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MEDICC Says Trump’s Cuba Policy Punishes Both US and Cuban People

MEDICC Says Trump’s Cuba Policy Punishes Both US and Cuban People

Oakland, CA, November 13, 2017 – With the Trump administration’s new, regressive Cuba travel, trade and investment regulations, which took effect November 9, US Cuba policy has taken a giant step backwards. The regulations further restrict the right of US people to travel to Cuba, exchange with Cuban colleagues and institutions, and do business with Cuban enterprises, both public and private. They also punish Cubans in all walks of life, further denying them the hard currency needed to develop their national and household economies.

MEDICC Board Chair Dr. Bourne said: “MEDICC deplores this punitive shift and the negative effects it will have on Cubans as well as US citizens, who stand to benefit from Cuban innovations, programs and strategies in health, biotechnology and disaster preparedness.” He also noted that “the Trump policy attempts to reverse much of the Obama Administration’s 2014 opening to Cuba. It is anti-engagement and will further isolate the United States from its own citizens and the world, the majority favoring an end to the 55-year US embargo on the island nation. In that sense, in no way does this policy reversal represent the will of the American people.” Both the latest polls in the US and the overwhelming vote at the UN General Assembly on November 1, calling for an end to the US embargo, bear out his comment.

Travel for professional research and meetings, as well as people-to-people group travel remain legal. However, MEDICC Executive Director Dr. C. William Keck, honored last week in Atlanta by the American Public Health Association for his lifetime service in public health, said: “Clearly, these new regulations will make health cooperation more difficult. Nonetheless, MEDICC will continue its programs and deepen our relationships with Cuban professionals and encourage our US colleagues to do the same.” He also stressed that “the great losses and very different responses to the devastating natural disasters in the US, Mexico, Cuba and Puerto Rico, only serve to demonstrate how vital it is that we work together across agencies and borders for the health and benefit of all people in our hemisphere and beyond.”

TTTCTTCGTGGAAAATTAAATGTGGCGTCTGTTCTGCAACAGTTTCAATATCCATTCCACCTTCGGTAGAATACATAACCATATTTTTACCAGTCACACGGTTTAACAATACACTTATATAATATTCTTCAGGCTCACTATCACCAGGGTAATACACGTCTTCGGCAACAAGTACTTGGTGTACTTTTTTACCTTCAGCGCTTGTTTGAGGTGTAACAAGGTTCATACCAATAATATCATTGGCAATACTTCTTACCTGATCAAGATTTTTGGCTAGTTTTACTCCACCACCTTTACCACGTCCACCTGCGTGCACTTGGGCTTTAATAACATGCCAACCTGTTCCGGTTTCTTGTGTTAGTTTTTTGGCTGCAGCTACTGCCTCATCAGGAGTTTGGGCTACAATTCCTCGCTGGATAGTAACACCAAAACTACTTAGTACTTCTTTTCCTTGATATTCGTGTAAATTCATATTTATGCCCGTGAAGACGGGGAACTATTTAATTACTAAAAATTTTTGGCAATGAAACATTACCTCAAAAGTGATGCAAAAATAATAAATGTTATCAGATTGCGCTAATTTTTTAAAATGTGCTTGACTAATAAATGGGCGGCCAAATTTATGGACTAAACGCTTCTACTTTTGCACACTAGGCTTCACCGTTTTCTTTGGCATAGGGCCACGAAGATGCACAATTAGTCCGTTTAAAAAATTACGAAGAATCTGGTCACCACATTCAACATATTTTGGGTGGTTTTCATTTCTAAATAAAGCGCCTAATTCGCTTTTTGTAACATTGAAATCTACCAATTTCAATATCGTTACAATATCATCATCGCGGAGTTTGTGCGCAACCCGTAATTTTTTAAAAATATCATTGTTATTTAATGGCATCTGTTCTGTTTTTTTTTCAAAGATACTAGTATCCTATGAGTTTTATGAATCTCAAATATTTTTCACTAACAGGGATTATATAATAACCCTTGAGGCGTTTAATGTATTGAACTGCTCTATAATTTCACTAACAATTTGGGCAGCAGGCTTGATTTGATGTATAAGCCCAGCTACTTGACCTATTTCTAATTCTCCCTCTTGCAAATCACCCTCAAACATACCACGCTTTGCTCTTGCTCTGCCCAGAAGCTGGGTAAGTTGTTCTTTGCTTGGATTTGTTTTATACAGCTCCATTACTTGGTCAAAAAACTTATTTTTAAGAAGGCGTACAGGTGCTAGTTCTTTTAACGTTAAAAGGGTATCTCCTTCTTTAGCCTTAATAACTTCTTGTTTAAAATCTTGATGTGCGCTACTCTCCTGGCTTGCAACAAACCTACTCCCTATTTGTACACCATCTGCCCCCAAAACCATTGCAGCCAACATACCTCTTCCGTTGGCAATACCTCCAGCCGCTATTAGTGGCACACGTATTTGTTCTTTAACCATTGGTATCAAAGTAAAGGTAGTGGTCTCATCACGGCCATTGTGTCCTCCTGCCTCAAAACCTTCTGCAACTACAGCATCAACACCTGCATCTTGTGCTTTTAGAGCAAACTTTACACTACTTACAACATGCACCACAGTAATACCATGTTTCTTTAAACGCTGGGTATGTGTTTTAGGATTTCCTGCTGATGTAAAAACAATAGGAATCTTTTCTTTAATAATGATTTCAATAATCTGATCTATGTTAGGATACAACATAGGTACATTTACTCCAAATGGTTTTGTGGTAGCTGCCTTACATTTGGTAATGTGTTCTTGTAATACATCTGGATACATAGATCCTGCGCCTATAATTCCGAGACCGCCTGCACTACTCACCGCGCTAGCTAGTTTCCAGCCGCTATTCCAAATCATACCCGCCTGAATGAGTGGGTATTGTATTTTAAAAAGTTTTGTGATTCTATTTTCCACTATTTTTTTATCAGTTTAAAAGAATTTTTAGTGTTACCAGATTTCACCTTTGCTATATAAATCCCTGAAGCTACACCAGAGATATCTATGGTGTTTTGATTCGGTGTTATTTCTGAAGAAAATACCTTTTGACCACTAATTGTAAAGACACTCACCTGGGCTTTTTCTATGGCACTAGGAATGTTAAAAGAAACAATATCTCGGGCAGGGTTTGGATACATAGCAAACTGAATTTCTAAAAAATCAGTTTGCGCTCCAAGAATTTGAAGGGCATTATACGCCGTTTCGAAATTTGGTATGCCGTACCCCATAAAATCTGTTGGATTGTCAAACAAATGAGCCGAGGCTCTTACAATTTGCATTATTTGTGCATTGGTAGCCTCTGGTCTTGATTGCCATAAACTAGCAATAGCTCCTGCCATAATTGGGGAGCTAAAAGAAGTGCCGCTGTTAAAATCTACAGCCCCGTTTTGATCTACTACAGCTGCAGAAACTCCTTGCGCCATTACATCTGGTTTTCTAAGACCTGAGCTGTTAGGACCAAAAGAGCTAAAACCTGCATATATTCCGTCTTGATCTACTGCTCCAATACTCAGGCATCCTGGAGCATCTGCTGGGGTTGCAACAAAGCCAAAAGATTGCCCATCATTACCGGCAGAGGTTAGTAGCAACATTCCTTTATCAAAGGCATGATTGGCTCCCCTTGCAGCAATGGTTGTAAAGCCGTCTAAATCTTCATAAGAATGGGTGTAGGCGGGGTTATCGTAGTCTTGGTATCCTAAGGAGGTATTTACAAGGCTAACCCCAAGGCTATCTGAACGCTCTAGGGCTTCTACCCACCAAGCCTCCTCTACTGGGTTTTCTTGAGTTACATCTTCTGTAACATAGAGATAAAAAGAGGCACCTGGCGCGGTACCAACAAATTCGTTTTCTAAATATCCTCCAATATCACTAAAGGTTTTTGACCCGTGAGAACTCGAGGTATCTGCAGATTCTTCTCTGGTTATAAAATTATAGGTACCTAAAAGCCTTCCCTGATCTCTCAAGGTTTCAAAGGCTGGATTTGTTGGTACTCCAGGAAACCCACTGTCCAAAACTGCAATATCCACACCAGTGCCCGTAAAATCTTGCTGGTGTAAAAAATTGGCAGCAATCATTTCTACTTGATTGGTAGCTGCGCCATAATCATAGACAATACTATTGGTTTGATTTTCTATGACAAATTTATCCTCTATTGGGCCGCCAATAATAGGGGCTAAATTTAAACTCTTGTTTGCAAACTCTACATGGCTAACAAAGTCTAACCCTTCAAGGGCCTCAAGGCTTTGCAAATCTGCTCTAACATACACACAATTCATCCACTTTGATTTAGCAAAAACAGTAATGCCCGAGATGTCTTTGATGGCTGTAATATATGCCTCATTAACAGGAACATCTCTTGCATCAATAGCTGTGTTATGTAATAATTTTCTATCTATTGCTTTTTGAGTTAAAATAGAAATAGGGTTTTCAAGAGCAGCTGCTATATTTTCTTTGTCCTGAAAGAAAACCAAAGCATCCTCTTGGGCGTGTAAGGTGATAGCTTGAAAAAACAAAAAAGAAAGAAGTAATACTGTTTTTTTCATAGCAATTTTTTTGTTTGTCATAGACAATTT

MEDICC is a founding member of RESPECT (Responsible and Ethical Cuba Travel), a 150-member association of Cuba travel providers. In September RESPECT defended the right of US people to visit Cuba, reminded the public that Cuba is one of the world’s safest travel destinations and rejected the announced Trump policy changes.    

 


Founded in 1997, MEDICC is a nonprofit organization based in Oakland, California that has worked to promote US-Cuba health cooperation and highlight Cuba’s public health contributions to global health equity and universal health. MEDICC organizes  insightful trips to Cuba for US health policymakers, educators and practitioners; serves as an institutional bridge-builder between US, Cuban and global health institutions and organizations; links US community leaders in a national network of Community Partnerships for Health Equity, bringing home insights from Cuba to innovate for better health; publishes MEDICC Review, carrying peer-reviewed Cuban and other developing-country research and perspectives; assists US students and graduates of Havana’s Latin American School of Medicine to return home to practice in provider-shortage areas, and supports US policies that facilitate greater health cooperation with Cuba to benefit people in both countries. MEDICC also produced and distributed the award-winning film ¡Salud!  about Cuban public health and its global cooperation.